Mental Floss, Jan. 11

How is policing depicted in children’s books?

A police officer encounters a lost child in the 2004 book A Day at the Police Station, by Richard Scarry

Stephen Sawchuk writes: “A group of librarians has created an online toolkit aimed at helping other educators scrutinize children’s books that depict the police—and think about where they may be coming up short. Amy Martin, children’s collection management librarian for the Oakland (Calif.) Public Library, started working on the toolkit in 2016 after the killing of Philando Castile by a police officer in Minnesota. The toolkit poses a series of questions to help identify whether children’s books are inclusive or contain bias.”...

Education Week: Curriculum Matters, Jan. 12
Latest Library Links

Game of Thrones stamps issued in the UK

Cersei Lannister Game of Thrones stamp, UK

Fantasy drama Game of Thrones is being celebrated in a new set of Royal Mail stamps that have been designed by studio GBH. The set of 15 first-class stamps is one of the biggest ever commissioned by the Royal Mail and comprises 10 main stamps and a mini-sheet of five. Key characters from all seven seasons are captured in the stamps—each as part of an image that depicts their story arc from the show....

Design Week (UK), Jan. 3

AI beats humans in reading comprehension

Stanford Question Answering Dataset

Artificial Intelligence created by Chinese tech giant Alibaba and Microsoft tied for first place on the Stanford Question Answering Dataset in January, beating the human score for Exact Match (providing exact answers to questions). SQuAD is a machine-reading comprehension dataset consisting of questions pertaining to a set of Wikipedia articles. Alibaba’s and Microsoft’s scores were 82.44 and 82.65 respectively, which put both at first place. The scores were higher than a human’s, which was 82.304....

CNET, Jan. 16; Alizila, Jan. 15; Microsoft AI Blog, Jan. 15
Dewey Decibel podcast

Voice Dictation: Type with your voice

Voice Dictation webpage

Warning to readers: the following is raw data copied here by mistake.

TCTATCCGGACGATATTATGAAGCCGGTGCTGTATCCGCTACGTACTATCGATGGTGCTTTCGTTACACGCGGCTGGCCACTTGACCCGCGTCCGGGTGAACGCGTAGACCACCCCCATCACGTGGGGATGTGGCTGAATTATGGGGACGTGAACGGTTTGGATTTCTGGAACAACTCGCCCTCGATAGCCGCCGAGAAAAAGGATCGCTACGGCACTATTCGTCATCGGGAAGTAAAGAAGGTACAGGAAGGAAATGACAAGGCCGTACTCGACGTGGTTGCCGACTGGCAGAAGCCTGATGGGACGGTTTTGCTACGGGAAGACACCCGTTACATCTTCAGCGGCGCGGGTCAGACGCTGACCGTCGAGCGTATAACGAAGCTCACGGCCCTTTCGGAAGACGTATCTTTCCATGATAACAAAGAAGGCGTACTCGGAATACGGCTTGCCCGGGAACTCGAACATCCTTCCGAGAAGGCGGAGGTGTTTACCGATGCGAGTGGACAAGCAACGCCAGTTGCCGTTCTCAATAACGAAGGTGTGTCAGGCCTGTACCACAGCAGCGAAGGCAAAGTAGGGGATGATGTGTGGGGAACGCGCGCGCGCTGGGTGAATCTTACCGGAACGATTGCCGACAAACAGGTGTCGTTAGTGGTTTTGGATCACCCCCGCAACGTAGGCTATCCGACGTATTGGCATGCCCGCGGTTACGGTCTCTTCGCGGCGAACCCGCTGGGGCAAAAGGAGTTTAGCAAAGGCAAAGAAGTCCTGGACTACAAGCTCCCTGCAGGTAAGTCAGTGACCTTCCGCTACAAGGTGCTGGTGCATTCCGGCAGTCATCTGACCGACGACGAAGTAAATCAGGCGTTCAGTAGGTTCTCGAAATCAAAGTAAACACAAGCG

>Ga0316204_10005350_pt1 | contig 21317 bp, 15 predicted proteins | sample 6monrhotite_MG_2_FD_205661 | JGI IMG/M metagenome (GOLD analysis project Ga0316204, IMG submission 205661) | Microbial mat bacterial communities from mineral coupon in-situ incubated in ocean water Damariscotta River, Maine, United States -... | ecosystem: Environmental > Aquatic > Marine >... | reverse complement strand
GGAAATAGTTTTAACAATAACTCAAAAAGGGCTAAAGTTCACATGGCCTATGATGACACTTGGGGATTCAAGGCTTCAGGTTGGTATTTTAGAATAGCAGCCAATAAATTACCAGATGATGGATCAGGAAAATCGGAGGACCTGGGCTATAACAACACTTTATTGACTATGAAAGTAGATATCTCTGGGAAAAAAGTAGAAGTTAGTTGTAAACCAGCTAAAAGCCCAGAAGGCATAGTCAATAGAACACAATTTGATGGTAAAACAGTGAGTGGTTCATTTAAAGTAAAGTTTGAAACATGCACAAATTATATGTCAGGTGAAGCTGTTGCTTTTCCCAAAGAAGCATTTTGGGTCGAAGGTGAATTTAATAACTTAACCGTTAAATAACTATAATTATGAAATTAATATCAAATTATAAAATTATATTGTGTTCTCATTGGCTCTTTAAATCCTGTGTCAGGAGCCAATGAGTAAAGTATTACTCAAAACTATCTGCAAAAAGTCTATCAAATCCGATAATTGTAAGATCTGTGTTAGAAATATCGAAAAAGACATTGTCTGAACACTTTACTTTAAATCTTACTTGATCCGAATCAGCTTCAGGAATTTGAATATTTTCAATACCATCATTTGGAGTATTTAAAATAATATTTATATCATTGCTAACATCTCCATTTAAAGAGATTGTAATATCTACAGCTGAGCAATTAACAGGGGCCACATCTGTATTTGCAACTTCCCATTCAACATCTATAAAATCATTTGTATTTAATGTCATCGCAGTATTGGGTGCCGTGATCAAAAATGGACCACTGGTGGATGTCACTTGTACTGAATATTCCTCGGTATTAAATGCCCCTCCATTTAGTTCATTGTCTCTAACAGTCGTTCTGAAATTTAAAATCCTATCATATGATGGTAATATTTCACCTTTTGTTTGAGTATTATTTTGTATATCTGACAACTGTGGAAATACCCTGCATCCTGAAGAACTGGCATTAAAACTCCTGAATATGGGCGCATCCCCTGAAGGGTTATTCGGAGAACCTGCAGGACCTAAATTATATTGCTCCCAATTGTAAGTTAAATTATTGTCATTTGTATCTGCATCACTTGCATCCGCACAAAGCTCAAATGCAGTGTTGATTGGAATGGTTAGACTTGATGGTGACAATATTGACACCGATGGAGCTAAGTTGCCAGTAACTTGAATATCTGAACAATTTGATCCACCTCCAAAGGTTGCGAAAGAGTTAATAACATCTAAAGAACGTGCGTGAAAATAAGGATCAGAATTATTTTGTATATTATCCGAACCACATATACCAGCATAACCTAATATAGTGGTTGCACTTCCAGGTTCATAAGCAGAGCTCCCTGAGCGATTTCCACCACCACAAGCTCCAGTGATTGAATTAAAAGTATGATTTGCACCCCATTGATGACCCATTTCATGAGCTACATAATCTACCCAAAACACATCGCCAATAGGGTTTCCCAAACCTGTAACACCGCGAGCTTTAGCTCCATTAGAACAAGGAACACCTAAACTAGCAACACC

Amit Agarwal writes: “Introducing the all-new Voice Dictation v2.0, a speech recognition app that lets you type with your voice. There’s no software to install, there’s no training required, and all you need is Google Chrome on your Windows PC, Mac OS, or Linux. Dictation can recognize spoken words in English, Hindi, Español, Italiano, Deutsch, Français, and all the other popular languages. Another unique feature of Dictation is support for voice commands that let you do more with your voice.”...

Digital Inspiration, Jan. 11

Vocational awe and librarianship

Vocational awe

Fobazi Ettarh writes: “‘Vocational awe’ refers to the set of ideas, values, and assumptions librarians have about themselves and the profession that result in beliefs that libraries as institutions are inherently good and sacred, and therefore beyond critique. I would like to dismantle the idea that librarianship is a sacred calling; thus requiring absolute obedience to a prescribed set of rules and behaviors, regardless of any negative effect on librarians’ own lives. Here are some of the ways vocational awe manifests.”...

In the Library with the Lead Pipe, Jan. 10

Some day I’ll be a librarian

Cover of Some Day I'll Be a Librarian

Some Day I’ll Be a Librarian by Sarah Splaver (1967) is still on the shelf at a university with a library school. The writing is good overall, but it was the text on page 16 that is a howler: The kids at the library each happen to come across a wonderful book that just happens to be written by Sarah Splaver. What a coincidence! Tech services librarians apparently have personalities that are “quite different” from the public service staff, which conjures up surly catalogers and scowling acquisitions staff hiding out in the back offices....

Awful Library Books, Jan. 15